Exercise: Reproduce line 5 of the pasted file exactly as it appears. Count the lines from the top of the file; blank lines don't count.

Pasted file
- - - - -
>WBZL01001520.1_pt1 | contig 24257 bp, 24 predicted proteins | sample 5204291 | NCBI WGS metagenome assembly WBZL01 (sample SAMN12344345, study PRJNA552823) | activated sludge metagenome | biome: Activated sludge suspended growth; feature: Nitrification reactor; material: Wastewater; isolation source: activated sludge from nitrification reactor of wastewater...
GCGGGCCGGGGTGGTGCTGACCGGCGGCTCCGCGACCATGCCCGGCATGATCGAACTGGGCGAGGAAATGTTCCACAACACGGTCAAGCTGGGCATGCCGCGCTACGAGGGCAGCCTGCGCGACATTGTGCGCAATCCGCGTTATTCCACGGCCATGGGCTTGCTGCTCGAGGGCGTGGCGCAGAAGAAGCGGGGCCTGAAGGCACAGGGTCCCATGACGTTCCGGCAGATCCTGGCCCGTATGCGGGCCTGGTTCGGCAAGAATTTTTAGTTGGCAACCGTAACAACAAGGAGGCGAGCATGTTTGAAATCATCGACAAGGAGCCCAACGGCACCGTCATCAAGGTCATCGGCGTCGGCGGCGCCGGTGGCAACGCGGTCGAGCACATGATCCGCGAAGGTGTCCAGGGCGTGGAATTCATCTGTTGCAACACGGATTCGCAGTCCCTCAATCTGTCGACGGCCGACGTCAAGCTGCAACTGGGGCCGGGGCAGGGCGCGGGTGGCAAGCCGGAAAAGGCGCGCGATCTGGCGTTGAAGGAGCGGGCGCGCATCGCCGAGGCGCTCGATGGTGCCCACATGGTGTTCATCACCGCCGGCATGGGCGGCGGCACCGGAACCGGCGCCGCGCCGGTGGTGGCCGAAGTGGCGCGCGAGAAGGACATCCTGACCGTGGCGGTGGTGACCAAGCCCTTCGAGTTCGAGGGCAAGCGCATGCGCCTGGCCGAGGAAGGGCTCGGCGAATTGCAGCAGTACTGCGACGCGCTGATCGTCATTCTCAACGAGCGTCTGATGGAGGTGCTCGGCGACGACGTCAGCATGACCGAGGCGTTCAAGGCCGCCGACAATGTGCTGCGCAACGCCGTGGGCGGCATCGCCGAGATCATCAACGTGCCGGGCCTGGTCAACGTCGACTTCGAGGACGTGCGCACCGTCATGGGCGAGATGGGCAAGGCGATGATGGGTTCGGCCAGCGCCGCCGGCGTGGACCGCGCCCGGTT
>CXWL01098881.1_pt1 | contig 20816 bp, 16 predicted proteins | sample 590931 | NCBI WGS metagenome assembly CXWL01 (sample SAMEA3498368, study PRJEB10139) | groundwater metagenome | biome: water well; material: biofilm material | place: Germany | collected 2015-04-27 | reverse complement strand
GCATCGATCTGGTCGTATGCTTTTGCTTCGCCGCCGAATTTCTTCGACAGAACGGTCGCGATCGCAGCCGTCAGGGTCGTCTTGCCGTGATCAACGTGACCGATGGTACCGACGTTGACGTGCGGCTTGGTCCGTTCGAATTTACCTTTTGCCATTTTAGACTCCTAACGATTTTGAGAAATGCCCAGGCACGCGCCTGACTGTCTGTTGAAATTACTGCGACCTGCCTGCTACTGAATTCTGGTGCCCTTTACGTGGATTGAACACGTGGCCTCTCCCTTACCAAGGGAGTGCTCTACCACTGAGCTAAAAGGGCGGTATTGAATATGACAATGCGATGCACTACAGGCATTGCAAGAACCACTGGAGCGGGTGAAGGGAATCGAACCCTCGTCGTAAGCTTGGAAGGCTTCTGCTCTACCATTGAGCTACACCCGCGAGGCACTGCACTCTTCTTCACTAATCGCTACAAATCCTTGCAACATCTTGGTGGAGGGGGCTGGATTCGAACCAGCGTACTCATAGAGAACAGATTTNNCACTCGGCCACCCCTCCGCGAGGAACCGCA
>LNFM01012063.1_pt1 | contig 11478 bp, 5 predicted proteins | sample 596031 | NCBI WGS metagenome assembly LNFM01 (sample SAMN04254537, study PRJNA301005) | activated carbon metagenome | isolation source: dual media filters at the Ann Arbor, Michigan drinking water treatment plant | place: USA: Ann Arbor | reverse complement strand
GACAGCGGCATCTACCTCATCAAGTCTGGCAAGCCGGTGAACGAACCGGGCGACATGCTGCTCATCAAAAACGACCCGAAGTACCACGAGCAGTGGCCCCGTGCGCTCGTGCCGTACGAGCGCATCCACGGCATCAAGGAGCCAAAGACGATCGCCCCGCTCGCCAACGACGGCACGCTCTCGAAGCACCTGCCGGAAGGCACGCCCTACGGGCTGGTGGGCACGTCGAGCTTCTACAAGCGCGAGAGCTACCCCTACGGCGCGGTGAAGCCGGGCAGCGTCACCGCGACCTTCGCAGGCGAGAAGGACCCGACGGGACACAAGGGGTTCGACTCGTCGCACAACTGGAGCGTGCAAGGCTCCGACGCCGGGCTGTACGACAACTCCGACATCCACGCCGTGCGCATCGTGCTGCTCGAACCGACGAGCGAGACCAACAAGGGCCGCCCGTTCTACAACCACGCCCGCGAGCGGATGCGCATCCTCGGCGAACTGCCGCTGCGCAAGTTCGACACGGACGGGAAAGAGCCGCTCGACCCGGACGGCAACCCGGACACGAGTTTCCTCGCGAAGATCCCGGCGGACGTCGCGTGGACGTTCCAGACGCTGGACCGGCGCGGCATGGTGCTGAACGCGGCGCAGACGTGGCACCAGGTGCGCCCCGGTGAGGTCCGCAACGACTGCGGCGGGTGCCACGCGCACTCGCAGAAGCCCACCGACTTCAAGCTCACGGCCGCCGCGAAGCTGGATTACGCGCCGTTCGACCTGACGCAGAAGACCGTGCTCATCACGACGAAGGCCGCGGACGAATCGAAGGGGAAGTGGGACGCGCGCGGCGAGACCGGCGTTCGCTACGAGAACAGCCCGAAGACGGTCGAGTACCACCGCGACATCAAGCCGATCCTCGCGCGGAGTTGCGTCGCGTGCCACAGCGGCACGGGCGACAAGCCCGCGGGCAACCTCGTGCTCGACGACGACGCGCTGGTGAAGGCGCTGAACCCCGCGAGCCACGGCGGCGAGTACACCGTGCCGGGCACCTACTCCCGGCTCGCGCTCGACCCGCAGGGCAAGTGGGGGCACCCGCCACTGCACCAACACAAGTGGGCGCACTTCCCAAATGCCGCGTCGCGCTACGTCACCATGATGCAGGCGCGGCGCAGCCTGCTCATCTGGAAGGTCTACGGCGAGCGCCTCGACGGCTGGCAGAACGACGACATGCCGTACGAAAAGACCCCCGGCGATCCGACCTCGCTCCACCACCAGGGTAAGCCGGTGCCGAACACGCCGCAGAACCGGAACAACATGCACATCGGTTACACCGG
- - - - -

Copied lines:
>LNFM01012063.1_pt1 | contig 11478 bp, 5 predicted proteins | sample 596031 | NCBI WGS metagenome assembly LNFM01 (sample SAMN04254537, study PRJNA301005) | activated carbon metagenome | isolation source: dual media filters at the Ann Arbor, Michigan drinking water treatment plant | place: USA: Ann Arbor | reverse complement strand